Cuba, Protests Against Totalitarianism

Protesters in Santiago de Cuba, on July 11, 2021. (Screen capture)

14ymedio bigger14ymedio, Pedro Corzo, Miami, 17 July 2022 — The protests of July 11, 2021 were a glorious feat for all of us who reject the Castro totalitarian regime.

That bravery, to a certain extent, neutralized the criticisms issued by some about what they describe as the extreme passivity of the Cuban people in the face of an iron dictatorship — an unpleasant saying, but one that reflects a real perception of what is happening on the island.

Without pretending to justify what must be criticized, the cowardice and apathy of many, we should brandish the epic courage of men and women who have never stopped confronting Castro totalitarianism.

Many have been martyrs in this bloody process and even more so the political prisoners who have served years behind bars in these more than six decades, including the large number of young people trained under the Castro regime who populate prisons for refusing to submit to tyranny.

It’s true that for so many years there have been few protests, but it’s an irrefutable truth that the more closed the regimes of force are, the more difficult it is to oppose them, and a totalitarian regime like the Cuban one, which has been able to establish strict social and police control, doesn’t cede space but must be taken away, which has a high human cost as history has shown.

The average Cuban, apparently, has concluded that it’s better to conspire to overthrow the regime than to participate in a media demonstration, because it’s as criminal to the Castro authorities to take to the streets demanding freedom as it is to participate in a plot to overthrow the tyranny. Other dictatorships brutally beat protesters and imprison them for hours; on the island of the Castros, the beating is joined by long years of sentences to be served under subhuman conditions.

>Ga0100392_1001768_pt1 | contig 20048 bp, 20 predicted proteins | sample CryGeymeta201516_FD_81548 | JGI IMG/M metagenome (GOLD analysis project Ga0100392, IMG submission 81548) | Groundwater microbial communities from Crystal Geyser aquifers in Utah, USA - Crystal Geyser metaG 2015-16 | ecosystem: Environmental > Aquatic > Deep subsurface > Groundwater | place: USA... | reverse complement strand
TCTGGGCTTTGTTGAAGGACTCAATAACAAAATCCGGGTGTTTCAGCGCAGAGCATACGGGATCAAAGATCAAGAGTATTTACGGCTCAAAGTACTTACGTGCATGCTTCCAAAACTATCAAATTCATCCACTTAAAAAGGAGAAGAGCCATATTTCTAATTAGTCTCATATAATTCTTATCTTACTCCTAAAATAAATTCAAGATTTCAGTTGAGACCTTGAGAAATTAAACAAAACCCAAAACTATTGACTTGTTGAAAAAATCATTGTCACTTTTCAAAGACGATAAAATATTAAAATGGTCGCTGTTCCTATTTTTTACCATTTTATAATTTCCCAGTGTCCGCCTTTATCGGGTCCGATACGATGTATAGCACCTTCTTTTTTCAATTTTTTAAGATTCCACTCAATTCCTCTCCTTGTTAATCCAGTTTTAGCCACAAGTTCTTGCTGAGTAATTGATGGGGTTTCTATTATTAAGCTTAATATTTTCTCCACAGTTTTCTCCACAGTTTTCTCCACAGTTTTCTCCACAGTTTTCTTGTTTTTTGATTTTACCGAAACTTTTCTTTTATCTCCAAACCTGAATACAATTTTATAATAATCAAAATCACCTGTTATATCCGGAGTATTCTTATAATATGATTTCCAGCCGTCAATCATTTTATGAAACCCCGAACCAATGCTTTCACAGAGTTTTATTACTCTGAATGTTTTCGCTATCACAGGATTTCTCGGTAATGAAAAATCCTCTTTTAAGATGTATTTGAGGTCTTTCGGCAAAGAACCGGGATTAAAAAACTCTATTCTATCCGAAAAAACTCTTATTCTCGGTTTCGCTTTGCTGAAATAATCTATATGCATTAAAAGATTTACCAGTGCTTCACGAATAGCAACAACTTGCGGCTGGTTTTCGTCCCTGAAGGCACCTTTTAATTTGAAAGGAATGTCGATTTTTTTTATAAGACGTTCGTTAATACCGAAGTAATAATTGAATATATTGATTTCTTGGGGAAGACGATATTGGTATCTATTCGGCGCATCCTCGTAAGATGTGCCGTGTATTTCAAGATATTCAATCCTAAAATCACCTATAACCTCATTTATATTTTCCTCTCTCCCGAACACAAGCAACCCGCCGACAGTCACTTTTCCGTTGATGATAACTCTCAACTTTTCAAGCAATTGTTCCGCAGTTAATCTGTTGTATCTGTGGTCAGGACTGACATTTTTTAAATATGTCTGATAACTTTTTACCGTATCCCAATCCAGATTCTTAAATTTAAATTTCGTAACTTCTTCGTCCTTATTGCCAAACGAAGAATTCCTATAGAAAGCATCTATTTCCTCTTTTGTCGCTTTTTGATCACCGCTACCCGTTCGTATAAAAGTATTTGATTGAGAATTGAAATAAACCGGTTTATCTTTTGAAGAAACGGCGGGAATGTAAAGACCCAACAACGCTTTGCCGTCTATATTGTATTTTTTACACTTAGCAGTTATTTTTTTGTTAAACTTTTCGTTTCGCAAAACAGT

Young people in prison for participating in barely-known protests or in other high-profile protests are in the same condition as artists who, through their creations, manifest dissent and freedom of opinion.

The first anniversary of the protests of July 11, 2021, lead us to remember some of the popular demonstrations against Castroism, many of them forgotten by the long years that have passed and whose protagonists have mostly left for eternity.

Lost in the mists of time is the protest organized by mothers, wives and daughters, in January or February 1959, to demand an end to the shootings.

In February 1960, discontent with communist penetration into universities materialized with a protest organized by students in the Central Park of Havana, on the occasion of the visit to Cuba by the Soviet Deputy Prime Minister, Anastás Mikoyan. In October, the students demonstrated again in Santa Clara, against the execution of five captured guerrillas, including the president of the FEU of Las Villas, Porfirio Ramírez Ruiz. That same year, the electricity sector carried out a massive march in the capital rejecting the regime’s measures against workers.

In 1961, the provinces of Oriente and Camagüey were the scene of student protests against communism and, in September of that same year, parishioners and Catholic organizations organized a procession in the church of La Caridad, in Havana, which had been banned by the authorities. However, the religious walk occurred with exclamations of “Long live Christ the King,” “Cuba Yes, Russia No.” The authorities reacted violently and shot dead the young Arnaldo Socorro.

In June and July 1962, the cities of Cárdenas and Perico, in Matanzas, were shaken by large protests, and in Cárdenas the regime took out tanks to repress it, a legacy that had its climax in the great protests of July 11 of last year, with its sad aftermath of numerous wounded and hundreds of prisoners, many minors.

Translated by Regina Anavy


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